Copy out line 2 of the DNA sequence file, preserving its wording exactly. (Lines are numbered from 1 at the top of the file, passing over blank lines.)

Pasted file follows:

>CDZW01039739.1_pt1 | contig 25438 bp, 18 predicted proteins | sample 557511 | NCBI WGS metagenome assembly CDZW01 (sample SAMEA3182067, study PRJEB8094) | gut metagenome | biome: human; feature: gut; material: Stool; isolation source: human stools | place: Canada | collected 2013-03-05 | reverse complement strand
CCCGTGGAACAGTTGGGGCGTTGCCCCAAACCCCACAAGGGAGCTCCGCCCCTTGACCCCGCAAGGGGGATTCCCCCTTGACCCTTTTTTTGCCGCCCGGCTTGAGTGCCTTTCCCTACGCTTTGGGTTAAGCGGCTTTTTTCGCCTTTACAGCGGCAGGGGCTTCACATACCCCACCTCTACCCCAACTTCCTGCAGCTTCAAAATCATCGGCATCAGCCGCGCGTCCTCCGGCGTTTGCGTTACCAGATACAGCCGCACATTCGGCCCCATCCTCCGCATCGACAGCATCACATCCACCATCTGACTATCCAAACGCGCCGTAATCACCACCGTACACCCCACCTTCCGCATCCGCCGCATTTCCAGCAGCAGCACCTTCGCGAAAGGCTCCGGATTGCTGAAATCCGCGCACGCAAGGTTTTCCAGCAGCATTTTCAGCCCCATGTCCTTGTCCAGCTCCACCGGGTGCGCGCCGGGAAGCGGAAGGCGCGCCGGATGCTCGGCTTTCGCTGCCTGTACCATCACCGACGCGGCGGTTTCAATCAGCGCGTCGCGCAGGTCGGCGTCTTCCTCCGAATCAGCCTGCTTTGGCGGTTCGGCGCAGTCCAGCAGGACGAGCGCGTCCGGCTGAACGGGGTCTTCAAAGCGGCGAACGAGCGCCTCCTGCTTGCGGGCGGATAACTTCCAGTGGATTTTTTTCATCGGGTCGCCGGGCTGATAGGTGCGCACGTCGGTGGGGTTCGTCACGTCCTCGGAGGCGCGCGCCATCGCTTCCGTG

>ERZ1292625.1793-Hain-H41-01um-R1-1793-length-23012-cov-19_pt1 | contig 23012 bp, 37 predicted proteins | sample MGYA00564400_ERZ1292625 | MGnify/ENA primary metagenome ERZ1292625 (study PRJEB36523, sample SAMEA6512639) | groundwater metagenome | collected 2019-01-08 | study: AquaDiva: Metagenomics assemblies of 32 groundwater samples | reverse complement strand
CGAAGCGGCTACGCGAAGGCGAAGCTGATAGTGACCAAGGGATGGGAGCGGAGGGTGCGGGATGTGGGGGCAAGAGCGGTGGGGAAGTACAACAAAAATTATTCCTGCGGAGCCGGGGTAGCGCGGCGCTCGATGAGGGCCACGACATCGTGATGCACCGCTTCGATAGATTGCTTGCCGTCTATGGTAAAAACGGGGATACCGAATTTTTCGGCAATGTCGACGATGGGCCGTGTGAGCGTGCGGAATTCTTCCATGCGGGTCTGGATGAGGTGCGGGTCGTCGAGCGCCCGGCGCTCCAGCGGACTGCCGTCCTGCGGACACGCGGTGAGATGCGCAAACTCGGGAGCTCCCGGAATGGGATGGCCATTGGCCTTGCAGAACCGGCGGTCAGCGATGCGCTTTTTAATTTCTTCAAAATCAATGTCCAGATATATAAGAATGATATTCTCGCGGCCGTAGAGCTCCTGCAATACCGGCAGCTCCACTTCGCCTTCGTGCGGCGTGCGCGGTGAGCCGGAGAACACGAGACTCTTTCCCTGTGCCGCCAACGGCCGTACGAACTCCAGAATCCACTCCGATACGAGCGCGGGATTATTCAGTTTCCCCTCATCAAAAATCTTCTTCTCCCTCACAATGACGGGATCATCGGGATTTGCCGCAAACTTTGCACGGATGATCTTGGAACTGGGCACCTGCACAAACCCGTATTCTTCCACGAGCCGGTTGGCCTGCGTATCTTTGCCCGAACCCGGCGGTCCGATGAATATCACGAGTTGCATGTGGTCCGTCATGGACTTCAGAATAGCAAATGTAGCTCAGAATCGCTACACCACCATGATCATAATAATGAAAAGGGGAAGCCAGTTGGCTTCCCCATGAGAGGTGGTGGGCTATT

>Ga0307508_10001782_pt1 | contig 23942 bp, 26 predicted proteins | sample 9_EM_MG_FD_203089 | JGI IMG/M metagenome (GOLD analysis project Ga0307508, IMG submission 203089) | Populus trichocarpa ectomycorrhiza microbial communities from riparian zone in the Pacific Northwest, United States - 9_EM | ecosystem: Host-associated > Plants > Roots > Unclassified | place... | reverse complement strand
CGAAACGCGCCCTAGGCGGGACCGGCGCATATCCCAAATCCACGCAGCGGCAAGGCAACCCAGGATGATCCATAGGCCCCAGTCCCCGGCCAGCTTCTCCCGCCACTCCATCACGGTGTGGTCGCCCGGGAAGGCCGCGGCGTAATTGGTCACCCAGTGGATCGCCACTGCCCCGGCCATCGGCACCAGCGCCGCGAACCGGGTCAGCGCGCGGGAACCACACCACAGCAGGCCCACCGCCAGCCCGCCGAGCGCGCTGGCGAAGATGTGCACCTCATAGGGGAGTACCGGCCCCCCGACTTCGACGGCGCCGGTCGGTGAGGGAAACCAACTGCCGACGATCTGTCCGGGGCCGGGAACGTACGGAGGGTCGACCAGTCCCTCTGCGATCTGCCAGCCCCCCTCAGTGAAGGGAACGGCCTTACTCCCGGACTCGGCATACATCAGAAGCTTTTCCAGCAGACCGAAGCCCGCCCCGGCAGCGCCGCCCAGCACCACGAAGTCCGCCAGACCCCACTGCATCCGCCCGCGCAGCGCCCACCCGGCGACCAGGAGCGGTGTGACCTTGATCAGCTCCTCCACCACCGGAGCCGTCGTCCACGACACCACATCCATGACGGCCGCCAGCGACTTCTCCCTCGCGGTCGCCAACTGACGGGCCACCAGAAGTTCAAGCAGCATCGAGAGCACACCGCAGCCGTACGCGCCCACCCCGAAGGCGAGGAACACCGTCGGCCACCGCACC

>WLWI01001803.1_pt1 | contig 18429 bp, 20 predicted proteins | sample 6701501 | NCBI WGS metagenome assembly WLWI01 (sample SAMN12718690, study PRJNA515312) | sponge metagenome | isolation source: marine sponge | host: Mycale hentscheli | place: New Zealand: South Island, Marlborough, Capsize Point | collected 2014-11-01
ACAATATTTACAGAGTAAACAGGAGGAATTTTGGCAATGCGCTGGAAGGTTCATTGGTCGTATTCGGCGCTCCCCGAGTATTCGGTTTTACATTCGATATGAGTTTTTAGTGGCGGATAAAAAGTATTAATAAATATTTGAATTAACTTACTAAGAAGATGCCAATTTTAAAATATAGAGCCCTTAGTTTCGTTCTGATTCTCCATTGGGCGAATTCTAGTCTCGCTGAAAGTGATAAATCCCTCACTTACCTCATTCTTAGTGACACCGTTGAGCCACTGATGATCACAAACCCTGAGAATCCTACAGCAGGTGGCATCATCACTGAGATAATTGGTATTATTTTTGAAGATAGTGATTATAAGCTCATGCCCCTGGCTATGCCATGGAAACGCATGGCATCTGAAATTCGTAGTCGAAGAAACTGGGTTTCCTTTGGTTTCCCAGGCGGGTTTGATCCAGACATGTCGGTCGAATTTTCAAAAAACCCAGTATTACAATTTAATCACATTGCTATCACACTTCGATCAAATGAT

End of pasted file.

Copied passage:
CCCGTGGAACAGTTGGGGCGTTGCCCCAAACCCCACAAGGGAGCTCCGCCCCTTGACCCCGCAAGGGGGATTCCCCCTTGACCCTTTTTTTGCCGCCCGGCTTGAGTGCCTTTCCCTACGCTTTGGGTTAAGCGGCTTTTTTCGCCTTTACAGCGGCAGGGGCTTCACATACCCCACCTCTACCCCAACTTCCTGCAGCTTCAAAATCATCGGCATCAGCCGCGCGTCCTCCGGCGTTTGCGTTACCAGATACAGCCGCACATTCGGCCCCATCCTCCGCATCGACAGCATCACATCCACCATCTGACTATCCAAACGCGCCGTAATCACCACCGTACACCCCACCTTCCGCATCCGCCGCATTTCCAGCAGCAGCACCTTCGCGAAAGGCTCCGGATTGCTGAAATCCGCGCACGCAAGGTTTTCCAGCAGCATTTTCAGCCCCATGTCCTTGTCCAGCTCCACCGGGTGCGCGCCGGGAAGCGGAAGGCGCGCCGGATGCTCGGCTTTCGCTGCCTGTACCATCACCGACGCGGCGGTTTCAATCAGCGCGTCGCGCAGGTCGGCGTCTTCCTCCGAATCAGCCTGCTTTGGCGGTTCGGCGCAGTCCAGCAGGACGAGCGCGTCCGGCTGAACGGGGTCTTCAAAGCGGCGAACGAGCGCCTCCTGCTTGCGGGCGGATAACTTCCAGTGGATTTTTTTCATCGGGTCGCCGGGCTGATAGGTGCGCACGTCGGTGGGGTTCGTCACGTCCTCGGAGGCGCGCGCCATCGCTTCCGTG